September 9, 2021
From Popular Resistance
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Above Photo: Brazil’s President Jair Bolsonaro attends the flag-raising ceremony at his official residence in Brasilia, Brazil, July 22, 2020. (Xinhua)

President Jair Bolsonaro was further isolated after demonstrations by his supporters in several Brazilian cities, said many analysts alarmed by his “coup” speeches on Wednesday.

The far-right leader did not achieve the tide in his favor that he himself expected to gather to commemorate Independence Day. However, the center of Brasilia, and especially Sao Paulo (125,000 demonstrators), were filled with fervent followers dressed in green and yellow, the national colors.

“Despite his isolation, the president has shown that he is still capable of mobilizing a noisy minority,” wrote journalist Bernardo Mello Franco in the daily O Globo.

The marches saw a heterogeneous mix of far-right activists, pro-gun supporters, evangelicals, bikers, conspiracy and anti-vaccine activists.

The fact that the protesters were non-violent and did not invade the Supreme Court or Congress as feared, in a Brazilian version of the January assault on the Capitol in Washington, came as a relief.

But, from Bolsonaro’s two belligerent speeches, in Brasilia and especially in Sao Paulo, analysts highlight the “coup tone” and the very serious attacks against the Supreme Federal Court (STF).

The country’s highest court reacted strongly to what it considered an “attack on democracy.”

“The supreme court will never accept threats to its independence or intimidation,” said its president Luiz Fux. “No one will shut down this court,” he added.

Bolsonaro launched “almost a declaration of war on the Supreme Court,” explains Edson Sardinha, editorial director of the website Congresso em Foco.

And he specifically announced that he would reject the decisions of Judge Alexandre de Moraes, who opened an investigation against him for spreading false news.

“Since he was elected president in 2018, Bolsonaro has constantly sought to stoke crises. It is his way of governing, and his way (…) of retaining his electoral base,” notes Gaspard Estrada, executive director of the Political Observatory of Latin America and the Caribbean at Sciences Po school.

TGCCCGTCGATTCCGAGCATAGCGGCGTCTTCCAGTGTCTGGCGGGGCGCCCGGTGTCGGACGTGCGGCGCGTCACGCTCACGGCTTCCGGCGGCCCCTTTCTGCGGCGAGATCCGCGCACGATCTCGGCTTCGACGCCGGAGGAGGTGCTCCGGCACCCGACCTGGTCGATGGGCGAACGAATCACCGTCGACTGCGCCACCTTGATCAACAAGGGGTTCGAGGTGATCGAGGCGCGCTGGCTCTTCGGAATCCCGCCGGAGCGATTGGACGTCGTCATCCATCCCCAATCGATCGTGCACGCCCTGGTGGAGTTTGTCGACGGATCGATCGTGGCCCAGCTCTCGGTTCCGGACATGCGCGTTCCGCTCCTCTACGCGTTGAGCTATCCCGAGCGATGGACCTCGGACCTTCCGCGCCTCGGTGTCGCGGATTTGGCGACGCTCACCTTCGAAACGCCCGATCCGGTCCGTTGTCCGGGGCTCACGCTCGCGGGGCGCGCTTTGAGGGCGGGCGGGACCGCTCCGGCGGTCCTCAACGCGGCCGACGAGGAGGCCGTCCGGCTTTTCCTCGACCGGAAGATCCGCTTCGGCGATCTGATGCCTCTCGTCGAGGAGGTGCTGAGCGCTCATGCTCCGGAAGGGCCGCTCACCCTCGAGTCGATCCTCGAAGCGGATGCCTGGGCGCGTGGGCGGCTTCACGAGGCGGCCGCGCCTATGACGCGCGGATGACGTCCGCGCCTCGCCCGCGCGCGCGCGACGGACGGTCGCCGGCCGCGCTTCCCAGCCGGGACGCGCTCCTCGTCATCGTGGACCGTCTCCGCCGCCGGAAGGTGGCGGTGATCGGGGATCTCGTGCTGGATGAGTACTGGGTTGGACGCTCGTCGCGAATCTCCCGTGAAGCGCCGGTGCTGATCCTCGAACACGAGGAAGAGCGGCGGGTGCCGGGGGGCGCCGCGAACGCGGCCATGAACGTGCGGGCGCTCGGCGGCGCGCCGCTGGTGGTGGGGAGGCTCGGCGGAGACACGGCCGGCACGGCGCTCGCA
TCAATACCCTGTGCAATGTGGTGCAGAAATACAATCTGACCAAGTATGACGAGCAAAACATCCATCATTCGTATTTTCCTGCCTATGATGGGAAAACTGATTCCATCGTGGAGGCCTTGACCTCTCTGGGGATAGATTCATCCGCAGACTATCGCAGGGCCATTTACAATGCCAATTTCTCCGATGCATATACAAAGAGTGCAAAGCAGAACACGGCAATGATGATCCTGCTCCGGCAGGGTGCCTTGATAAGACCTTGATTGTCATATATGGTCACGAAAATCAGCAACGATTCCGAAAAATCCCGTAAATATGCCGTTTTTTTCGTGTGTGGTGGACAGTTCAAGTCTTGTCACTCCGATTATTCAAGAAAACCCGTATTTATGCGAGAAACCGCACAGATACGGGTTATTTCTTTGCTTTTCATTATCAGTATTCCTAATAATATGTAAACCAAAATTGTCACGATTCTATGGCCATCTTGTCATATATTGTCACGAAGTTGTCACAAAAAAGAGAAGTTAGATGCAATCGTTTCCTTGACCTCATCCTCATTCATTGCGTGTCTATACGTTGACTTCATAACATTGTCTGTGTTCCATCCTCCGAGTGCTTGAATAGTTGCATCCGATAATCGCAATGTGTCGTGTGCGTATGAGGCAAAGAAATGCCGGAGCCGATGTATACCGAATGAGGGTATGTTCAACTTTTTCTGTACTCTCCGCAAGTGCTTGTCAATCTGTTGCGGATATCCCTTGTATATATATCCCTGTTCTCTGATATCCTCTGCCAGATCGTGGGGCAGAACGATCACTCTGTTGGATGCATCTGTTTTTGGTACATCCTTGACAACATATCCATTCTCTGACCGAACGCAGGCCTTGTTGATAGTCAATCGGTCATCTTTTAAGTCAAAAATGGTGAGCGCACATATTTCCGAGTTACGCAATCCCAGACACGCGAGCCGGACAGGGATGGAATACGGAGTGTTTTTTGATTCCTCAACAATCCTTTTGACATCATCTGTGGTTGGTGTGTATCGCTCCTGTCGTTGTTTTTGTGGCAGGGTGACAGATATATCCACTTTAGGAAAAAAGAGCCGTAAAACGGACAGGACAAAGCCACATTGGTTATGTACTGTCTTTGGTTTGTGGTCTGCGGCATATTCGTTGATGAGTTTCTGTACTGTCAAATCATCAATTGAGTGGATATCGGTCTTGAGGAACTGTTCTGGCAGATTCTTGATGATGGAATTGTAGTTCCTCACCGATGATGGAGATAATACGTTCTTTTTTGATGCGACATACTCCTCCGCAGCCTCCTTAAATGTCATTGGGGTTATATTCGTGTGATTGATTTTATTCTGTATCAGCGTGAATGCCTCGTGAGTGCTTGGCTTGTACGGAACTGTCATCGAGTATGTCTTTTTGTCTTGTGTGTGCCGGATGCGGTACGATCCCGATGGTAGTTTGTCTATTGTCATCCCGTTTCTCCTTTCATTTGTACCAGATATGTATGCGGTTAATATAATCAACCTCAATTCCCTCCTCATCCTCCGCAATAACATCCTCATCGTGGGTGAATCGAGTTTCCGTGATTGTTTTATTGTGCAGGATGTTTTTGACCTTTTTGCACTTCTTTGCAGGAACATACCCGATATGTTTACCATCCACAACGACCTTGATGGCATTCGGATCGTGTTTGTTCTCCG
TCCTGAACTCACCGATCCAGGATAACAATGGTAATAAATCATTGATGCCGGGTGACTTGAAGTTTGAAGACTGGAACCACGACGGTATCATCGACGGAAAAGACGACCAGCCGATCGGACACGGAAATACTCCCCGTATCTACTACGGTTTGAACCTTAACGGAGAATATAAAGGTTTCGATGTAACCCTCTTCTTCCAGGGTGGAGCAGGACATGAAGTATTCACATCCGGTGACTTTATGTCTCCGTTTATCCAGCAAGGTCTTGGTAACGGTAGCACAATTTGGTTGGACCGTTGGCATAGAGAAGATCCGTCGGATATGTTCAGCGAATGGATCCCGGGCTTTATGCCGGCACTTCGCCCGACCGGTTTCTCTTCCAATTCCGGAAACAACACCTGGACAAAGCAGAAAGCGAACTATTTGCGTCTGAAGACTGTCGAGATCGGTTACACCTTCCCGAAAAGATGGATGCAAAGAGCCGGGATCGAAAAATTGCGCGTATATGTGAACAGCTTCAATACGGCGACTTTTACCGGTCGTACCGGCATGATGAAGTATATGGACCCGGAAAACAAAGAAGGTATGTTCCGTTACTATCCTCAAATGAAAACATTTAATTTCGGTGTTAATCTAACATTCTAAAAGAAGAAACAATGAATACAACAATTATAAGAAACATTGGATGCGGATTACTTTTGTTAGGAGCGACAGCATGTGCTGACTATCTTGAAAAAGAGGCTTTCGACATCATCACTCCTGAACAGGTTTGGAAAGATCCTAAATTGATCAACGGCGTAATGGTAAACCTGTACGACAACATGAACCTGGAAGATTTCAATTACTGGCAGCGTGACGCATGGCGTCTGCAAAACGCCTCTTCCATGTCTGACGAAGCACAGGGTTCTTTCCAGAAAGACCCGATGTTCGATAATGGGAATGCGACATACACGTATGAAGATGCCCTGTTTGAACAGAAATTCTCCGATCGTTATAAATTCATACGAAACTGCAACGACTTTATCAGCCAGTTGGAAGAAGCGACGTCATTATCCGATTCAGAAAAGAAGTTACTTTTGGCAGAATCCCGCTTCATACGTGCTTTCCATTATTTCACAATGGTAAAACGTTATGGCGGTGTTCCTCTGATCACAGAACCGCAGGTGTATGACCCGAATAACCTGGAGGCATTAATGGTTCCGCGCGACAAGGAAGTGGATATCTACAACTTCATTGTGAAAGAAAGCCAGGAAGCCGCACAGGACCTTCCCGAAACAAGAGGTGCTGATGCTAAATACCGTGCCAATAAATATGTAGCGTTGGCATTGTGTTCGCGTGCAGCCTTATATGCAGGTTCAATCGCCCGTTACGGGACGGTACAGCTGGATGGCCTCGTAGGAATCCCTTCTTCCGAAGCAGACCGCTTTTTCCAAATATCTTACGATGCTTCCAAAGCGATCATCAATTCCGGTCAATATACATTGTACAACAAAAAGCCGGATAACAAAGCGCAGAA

“Willing to do anything”

With 14 months to go before the presidential elections, Bolsonaro lashed out against “the farce” of electronic voting, according to him fraudulent, a mantra with a lot of stick among his base, which alone is not enough for his reelection.

The president affirmed that “only God” could remove him from power, a comment that puts him, disturbingly, outside the constitutional framework.

“Bolsonaro is not going to leave power easily: by maintaining this coup behavior, he is willing to do anything, including creating chaos in Brazil, to remain at the helm of the country,” Estrada estimates.

Bolsonaro is in a very delicate situation. His popularity rating fell in July to 24%, its lowest level since he came to power in 2019. According to polls, he would lose the elections, even in the first round, to his great rival, leftist former president Luiz Inácio Lula da Silva.

He is also surrounded by several judicial investigations and does not seem to have understood the “real Brazil.” Because instead of wanting to remove the Supreme Court judges, the majority of Brazil’s 213 million people are worried about soaring inflation, unemployment hitting 14 million people and the pandemic, which has almost reached 600,000 deaths in Brazil.

The demonstrations reinforced political instability, but have “a very bad impact on Brazil’s economy” and “generate more uncertainty,” said Claudio Frischtak, president of Inter.BConsultoria to TV Globo.

The events affected the Sao Paulo Stock Exchange, which fell more than 3% on Wednesday afternoon.

The Role of the Army

What was to be a “demonstration of strength” by Bolsonaro ended up demonstrating weakness.

“The president does not have the necessary power to carry out a coup d’état, a military coup. He doesn’t have the necessary support,” says Oliver Stuenkel, professor of International Relations at the Getulio Vargas Foundation in Sao Paulo.

According to most analysts, the military has a strong presence in Bolsonaro’s government and at high levels of the administration, but is unwilling to embark on such an adventure.

As for the risk of impeachment, Bolsonaro “is confident that he will be able to avoid impeachment” because “he is still protected by his allies of the ‘centrao,’” a group of conservative parties in Congress that have dominated Brazilian politics for decades, Stuenkel adds.

It remains to be seen whether the support of the ‘centrao’ will crack after Tuesday’s episode.

But between now and the presidential elections, the most likely scenario, Stuenkel predicts, will be “permanent constitutional instability, a chaotic situation.”




Source: Popularresistance.org